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Paul Herbert 5th Dan
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Body Dynamics used in Traditional Karate.

By Sensei Arijit Chakraborty,

(Senior Instructor, WSKF-India)



In traditional karate, body dynamics plays a vital role in the execution of techniques. The study of the human body dynamics is called- kinesiology, a branch of Physics. It is interesting to note that the principles of body mechanics as laid down by traditional masters from the Shotokan, Shito-ryu, Wado and Goju schools of karate are in line with modern scientific analysis. It speaks in length about the concepts, analysis, and technical knowledge which old Masters had.

 Let us examine a few principles of body dynamics used in Traditional karate-do.


Shifting (tai-sabaki)

Shifting is the movement of the entire body from one point to another in a straight line. Shifting includes both stepping, ie stance, i.e. linear movement or displacement, as called in Physics, and sliding the feet. Shifting body weight by stepping into the technique allows the karate-ka to develop the greatest amount of power and force. This is possible because these techniques utilize the maximum amount of body mass (momentum of the body) by using the legs driving against the floor to push forward against the hips. This allows one to move the body weight very fast. The disadvantage of stepping to shift the body is that it takes a relatively long time to get the technique up to full speed and takes a lot of room to develop that speed. In other words, acceleration rate is slower.

Sliding is also a very powerful method for shifting the body weight. Sliding also uses the drive with the legs against the floor to propel the hips forward but it is generally used at a little closer range than stepping. It is a technique learnt in Kata and applied very much in Kumite. Because a shorter distance is used sliding avoids to a certain extent the some of the disadvantages of stepping actions.


Rotation & spinning

Rotation is developed by the circular motion of the body mass around the central axis. Control of rotation is cantered on the use of the hips. In power-centric styles like Shotokan, shito-ryu, wado & goju, to name a few, hip rotation is crucial for executing offensive and defensive techniques which are fast, powerful, reliable and devastating. The hip- rotation uses the principle of TORQUE and ANGULAR MOMENTUM.   The centrifugal force generated by hip-rotation and spinning techniques is truly capable of generating powerful techniques. Through the use of hip rotation it is possible to create very powerful techniques in a small space. The force generated by hip rotation is nearly as powerful as that developed by shifting the body weight. Hip rotation is most effective at close range, usually about an arms length away from an opponent. Because of this one of the most common uses of hip rotation is with blocking and counter-attacking combinations.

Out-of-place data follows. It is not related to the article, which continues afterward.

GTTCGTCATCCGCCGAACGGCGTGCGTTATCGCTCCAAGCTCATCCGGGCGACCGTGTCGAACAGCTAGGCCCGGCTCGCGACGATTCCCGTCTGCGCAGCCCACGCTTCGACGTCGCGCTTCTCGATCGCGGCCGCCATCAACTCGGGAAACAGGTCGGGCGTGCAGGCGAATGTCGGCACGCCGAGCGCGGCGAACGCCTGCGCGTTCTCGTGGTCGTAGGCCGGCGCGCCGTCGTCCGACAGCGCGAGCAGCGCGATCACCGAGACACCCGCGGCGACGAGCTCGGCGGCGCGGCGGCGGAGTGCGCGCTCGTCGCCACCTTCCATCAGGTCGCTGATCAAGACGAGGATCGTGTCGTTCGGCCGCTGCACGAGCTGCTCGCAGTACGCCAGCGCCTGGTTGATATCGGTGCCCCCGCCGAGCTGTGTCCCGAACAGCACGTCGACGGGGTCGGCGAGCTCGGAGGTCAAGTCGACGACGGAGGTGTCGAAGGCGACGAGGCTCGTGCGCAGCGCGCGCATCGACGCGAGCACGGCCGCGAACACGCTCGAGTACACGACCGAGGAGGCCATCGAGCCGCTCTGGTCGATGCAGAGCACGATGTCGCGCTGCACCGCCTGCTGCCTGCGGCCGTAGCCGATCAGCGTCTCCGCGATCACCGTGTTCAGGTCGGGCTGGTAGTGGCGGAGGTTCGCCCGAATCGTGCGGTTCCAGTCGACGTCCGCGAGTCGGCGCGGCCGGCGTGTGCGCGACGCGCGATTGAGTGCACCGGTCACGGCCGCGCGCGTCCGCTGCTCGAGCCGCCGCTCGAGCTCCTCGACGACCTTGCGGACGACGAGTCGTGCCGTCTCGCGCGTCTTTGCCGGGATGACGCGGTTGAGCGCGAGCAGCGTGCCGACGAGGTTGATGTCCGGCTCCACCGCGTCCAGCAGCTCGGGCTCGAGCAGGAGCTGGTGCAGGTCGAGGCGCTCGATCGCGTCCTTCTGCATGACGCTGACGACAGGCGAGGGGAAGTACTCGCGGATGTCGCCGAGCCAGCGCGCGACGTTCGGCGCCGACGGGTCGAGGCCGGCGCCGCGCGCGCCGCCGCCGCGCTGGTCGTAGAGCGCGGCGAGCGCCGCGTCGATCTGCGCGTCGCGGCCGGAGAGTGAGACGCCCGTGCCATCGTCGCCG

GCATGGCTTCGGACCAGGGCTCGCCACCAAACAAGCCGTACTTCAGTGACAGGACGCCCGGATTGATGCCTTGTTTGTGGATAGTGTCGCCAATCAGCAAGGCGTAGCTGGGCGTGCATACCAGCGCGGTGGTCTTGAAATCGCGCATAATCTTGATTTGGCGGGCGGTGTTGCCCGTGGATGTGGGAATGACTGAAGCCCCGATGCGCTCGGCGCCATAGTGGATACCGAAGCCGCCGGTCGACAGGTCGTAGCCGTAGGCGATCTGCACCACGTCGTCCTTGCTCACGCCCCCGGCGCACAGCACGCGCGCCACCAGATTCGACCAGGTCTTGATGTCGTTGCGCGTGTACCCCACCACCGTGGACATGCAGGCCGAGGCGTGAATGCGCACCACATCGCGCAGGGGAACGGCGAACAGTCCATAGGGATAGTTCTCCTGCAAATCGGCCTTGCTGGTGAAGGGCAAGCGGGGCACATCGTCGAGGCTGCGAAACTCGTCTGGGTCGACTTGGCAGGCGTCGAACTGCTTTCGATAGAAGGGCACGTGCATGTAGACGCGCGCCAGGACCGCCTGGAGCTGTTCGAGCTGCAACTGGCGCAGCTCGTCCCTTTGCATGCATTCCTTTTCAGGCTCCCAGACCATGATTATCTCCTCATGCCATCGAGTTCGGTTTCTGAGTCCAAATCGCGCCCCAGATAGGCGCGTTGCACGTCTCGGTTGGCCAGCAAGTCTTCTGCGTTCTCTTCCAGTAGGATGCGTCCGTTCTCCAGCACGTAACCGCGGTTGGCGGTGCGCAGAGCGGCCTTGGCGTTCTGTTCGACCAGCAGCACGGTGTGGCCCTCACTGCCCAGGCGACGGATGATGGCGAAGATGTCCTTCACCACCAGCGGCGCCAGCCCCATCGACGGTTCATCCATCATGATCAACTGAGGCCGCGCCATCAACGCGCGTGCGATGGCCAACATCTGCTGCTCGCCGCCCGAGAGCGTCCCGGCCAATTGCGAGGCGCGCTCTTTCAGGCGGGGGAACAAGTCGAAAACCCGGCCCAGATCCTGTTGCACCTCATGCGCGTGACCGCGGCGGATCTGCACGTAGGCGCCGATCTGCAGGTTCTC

Specially Shotokan Masters often say, -‘Block with the hips, punch, strike and kick with the hips.’ Hip rotation can be used from almost any stance but is most commonly used in the front stance, back stance and the side stance. When the end position of the hips is over-rotated in relation to the front leg it is said to have a "reverse hip rotation". Hip rotation can be used in the same direction as the force of the technique or the hips can be rotated in the opposite direction from the arm action.  Understanding these principles will help in use of hip rotation more effectively.



The Tekki ( Naihanchi) kata series are specialized forms of training in hip vibration.
Hip vibration consists of a short sharp back and forth action of the hips while in a stationary position. This type of body action is generally used for in-close situations where the physical movement of the body weight is restricted and the use of a larger body action such as shifting or rotation is not practical. Hip vibration develops the least amount of momentum of the body actions but it develops that momentum in the shortest period of time. While Hip vibration does not provide a lot of body mass to the technique it does create a very strong shock at the initiation and it allows one to use maximum potential force in situations with very limited manoeuvrability.


Lifting and Dropping

The two types of body actions which we will look at here are lifting and dropping the body weight. With either lifting or dropping it is relatively easy to put your entire body weight into a technique. Because of this lifting and dropping actions are very powerful, however, in order to make practical use of either of these body actions the opponent must be very close. In the case of lifting actions the target must be at a higher point from the start of the technique making lifting an ideal way for a shorter person to defend against a taller person in close situations. Dropping the body weight can be useful for a taller person defending against a shorter person when close but it is especially useful when used for a follow through technique after your opponent has been knocked down.


Karate is, about minimum effort and maximum effect. This can be achieved by use of body dynamics, principles of torque, techniques which are scientific and generate linear and angular momentum.

About the author- Arijit Chakraborty, 4th Dan, is a Chartered Accountant, MBA, and Information Systems Auditor. He is Senior Instructor and Publicity Manager of WSKF-India. A Shotokan karateka with 25 years of experience with JKA, JKS, SKI and WSKF, he is based in Kolkata.